Newswatch | Newswatch

You are here

China releases journalist 16 years after Tiananmen conviction

China has finally freed a journalist after 16 years of imprisonment left him mentally impaired after being tortured and held for long periods in solitary confinement. Yu Dongyue, then 23, was jailed for splattering paint on a portrait of Mao Zedong during the 1989 pro-democracy protests in Tiananmen Square.


MAO@TIANANMEN: The portrait of Mao Zedong looms over student protestors at Tiananmen Square. On May 23, 1989, Yu Dongyue, then 23, and two others hurled egg shells full of red paint at this very portrait. The three were grabbed by angry students who turned them over to the police. The students said they opposed vandalism. Yu, who has just been released after being tortured and held for long periods in solitary confinement, is now shattered and mentally impaired.

Yu Dongyue left prison N�1 in Hunan southern China on February 22 and was taken home to Shegang in Hunan, accompanied by his brother, Yu Xiyue. "He does not recognise me and we cannot understand one another," his brother told Reuters. "When I called him 'brother', he did not respond. I talked to him, but his responses were incomprehensible. I didn't understand what he said. He was just smiling at everyone."

Yu's mother, Wu Pinghua, 56, said by telephone local officials had told her that she should wait at her home in Shegang in the southern province of Hunan for her son's return. "He hasn't come home for 17 years. I'm very happy ... but he's mentally ill and it will be a burden to take care of him," she told Reuters.

"My last prison visit was in December 2004, and he couldn't tell who we were," she said. "The official said he now couldn't look after himself and needed spoonfeeding." Wu said that she had last seen her son a year ago. "He looked at me through the glass but didn't recognise me. He pushed the phone aside and wouldn't talk to me and just mumbled in some foreign language. He never called me 'Ma'."

Asked about Yu Dongyue's physical condition, his sister, Yu Rixia, told Radion Free Asia's Mandarin service: "His health is not very good. He cannot manage his own personal chores. The priority now is for him to adjust to the current situation and hope that his health can be gradually improved. He acts like a 3- or 4 year-old boy, and he can't take interviews," she said. "He has no logical thinking now."

Yu has very serious mental problems after spending at least six months in a cell measuring less than 3 metres square, followed by two years in solitary confinement. He was regularly tortured, Reporters sans Frontières (RSF) said.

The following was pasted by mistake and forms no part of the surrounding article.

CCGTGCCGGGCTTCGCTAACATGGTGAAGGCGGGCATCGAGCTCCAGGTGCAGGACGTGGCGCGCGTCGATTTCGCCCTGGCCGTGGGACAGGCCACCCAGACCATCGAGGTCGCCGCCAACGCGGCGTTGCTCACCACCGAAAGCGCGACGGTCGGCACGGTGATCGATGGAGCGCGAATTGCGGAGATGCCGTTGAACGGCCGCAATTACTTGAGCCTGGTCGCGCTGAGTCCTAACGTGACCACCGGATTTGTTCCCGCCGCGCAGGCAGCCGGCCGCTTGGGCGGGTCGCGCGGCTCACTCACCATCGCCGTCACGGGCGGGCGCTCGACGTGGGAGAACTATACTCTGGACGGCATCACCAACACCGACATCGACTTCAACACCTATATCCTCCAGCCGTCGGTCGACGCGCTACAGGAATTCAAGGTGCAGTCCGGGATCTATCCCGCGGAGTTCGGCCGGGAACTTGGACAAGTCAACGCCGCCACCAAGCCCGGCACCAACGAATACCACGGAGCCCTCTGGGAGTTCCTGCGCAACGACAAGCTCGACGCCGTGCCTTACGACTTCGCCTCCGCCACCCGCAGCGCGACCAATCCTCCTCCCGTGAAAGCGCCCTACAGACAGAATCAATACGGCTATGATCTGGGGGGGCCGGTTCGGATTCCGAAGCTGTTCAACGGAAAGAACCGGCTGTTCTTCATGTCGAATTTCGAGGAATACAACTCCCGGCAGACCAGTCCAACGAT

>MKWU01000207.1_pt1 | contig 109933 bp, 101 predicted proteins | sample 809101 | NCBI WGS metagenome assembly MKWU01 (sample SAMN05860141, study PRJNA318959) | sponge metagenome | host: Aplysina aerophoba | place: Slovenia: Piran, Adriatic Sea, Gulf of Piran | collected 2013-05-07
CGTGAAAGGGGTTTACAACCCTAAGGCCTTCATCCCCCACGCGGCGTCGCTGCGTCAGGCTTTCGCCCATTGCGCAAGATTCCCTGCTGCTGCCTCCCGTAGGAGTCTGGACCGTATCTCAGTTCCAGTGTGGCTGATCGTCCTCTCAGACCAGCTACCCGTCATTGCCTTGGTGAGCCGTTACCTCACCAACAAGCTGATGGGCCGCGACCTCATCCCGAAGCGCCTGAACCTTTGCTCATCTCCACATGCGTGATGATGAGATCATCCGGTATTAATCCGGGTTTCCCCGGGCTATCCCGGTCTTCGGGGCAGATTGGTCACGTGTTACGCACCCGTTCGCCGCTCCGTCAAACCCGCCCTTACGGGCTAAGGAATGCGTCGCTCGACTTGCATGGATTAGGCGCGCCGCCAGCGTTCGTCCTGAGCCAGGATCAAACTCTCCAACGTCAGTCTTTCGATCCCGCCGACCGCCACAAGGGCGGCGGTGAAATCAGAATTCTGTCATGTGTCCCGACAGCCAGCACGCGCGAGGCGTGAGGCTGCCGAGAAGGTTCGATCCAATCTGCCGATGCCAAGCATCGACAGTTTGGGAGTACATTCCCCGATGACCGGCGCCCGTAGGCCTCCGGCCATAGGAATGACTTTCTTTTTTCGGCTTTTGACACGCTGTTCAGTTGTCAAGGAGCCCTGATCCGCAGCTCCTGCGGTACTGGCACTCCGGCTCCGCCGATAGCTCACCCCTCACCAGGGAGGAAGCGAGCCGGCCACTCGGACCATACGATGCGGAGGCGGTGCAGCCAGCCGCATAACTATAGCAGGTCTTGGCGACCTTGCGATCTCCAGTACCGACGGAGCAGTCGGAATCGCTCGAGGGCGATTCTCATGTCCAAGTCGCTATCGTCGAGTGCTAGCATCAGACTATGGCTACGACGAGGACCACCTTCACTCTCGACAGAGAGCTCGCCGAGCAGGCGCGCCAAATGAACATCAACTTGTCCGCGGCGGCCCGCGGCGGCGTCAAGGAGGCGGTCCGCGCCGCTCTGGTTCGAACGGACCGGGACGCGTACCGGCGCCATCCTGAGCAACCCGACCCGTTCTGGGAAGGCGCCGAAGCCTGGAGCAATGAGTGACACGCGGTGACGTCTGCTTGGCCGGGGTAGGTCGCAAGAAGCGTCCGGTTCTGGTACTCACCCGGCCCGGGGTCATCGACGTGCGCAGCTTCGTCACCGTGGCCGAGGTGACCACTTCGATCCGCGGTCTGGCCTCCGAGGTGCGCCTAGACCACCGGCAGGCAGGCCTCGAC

"We are, of course, pleased to learn that Yu Dongyue is free. We hope he will be able to regain a little serenity in returning to his family," RSF said. "Yu's physical and psychological state demonstrates the full atrocity of the Chinese prison system, which destroys lives to gag dissident voices," it said, calling for the release of the 70 prisoners of opinion still in jail for taking part in the 1989 pro-democracy movement.

Journalist and art critic on Liuyang News, Yu was sentenced by the Beijing people's intermediate municipal court to 20 years in prison and five years loss of political rights on July 11, 1989 on charges of "sabotage" and "counter-revolutionary propaganda". On May 23, 1989, he and two others hurled egg shells full of red paint at Mao Zedong's portrait in Tiananmen Square. The three men were grabbed by angry students who turned them over to police. The students said they opposed vandalism.

Mao is still revered by many in China even though millions were purged or killed during the chaotic 1966-76 Cultural Revolution and about 30 million starved to death after he launched the Great Leap Forward campaign in 1958 and urged farmers to abandon their fields to make steel in backyard furnaces.

The authorities were also displeased with his articles in support of free expression and for his avant-garde opinions on artistic matters. Yu's sentence was reduced by two years in 2000 after he "sincerely expressed his repentance and his wish to re-educate himself" and a second time by 15 months in 2003. Despite repeated pleas by his family for his release "on medical grounds", the authorities decided in August 2005 to delay his release date to February 22, 2006.

"At this time of Yu Dongyue's release we urge the Chinese authorities once again to launch an independent investigation into the brutal crackdown on the pro-democracy movement of June 1989," said Corinna-Barbara Francis, East Asia researcher at Amnesty International. "The hundreds of victims have still not been given justice and the perpetrators must be charged and tried for their role in the killings and injuries."

It is unclear if Yu's case was connected to President Hu Jintao's visit to the United States, expected in April. China has in the past freed political prisoners ahead of major state visits. "This has absolutely nothing to do with Hu's visit," said John Kamm, director of the San Francisco-based Dui Hua Foundation, which helps secure the release of Chinese political prisoners.

Yu's two friends, Lu Decheng and Yu Zhijian, who were with him on May 23, 1989, had already been freed earlier.

Yu Zhijian, however, has just been rearrested for taking part in a rotating hungerstrike in support of a human rights lawyer being threatened by the government. His family has been informed of his arrest and the charge of "subversion" that has been made against him. He had been freed in March 2000 after 11 years in prison.

Lu Decheng, a former bus conductor, is currently being detained in Thailand where he had fled. He should be able to leave for Canada, on March 14, 2006, under a UN High Commissioner for Refugees (UNHCR) resettlement programme, despite repeated calls from the Chinese government for him to be returned to China.

Date posted: February 23, 2006 Last modified: May 23, 2018 Total views: 24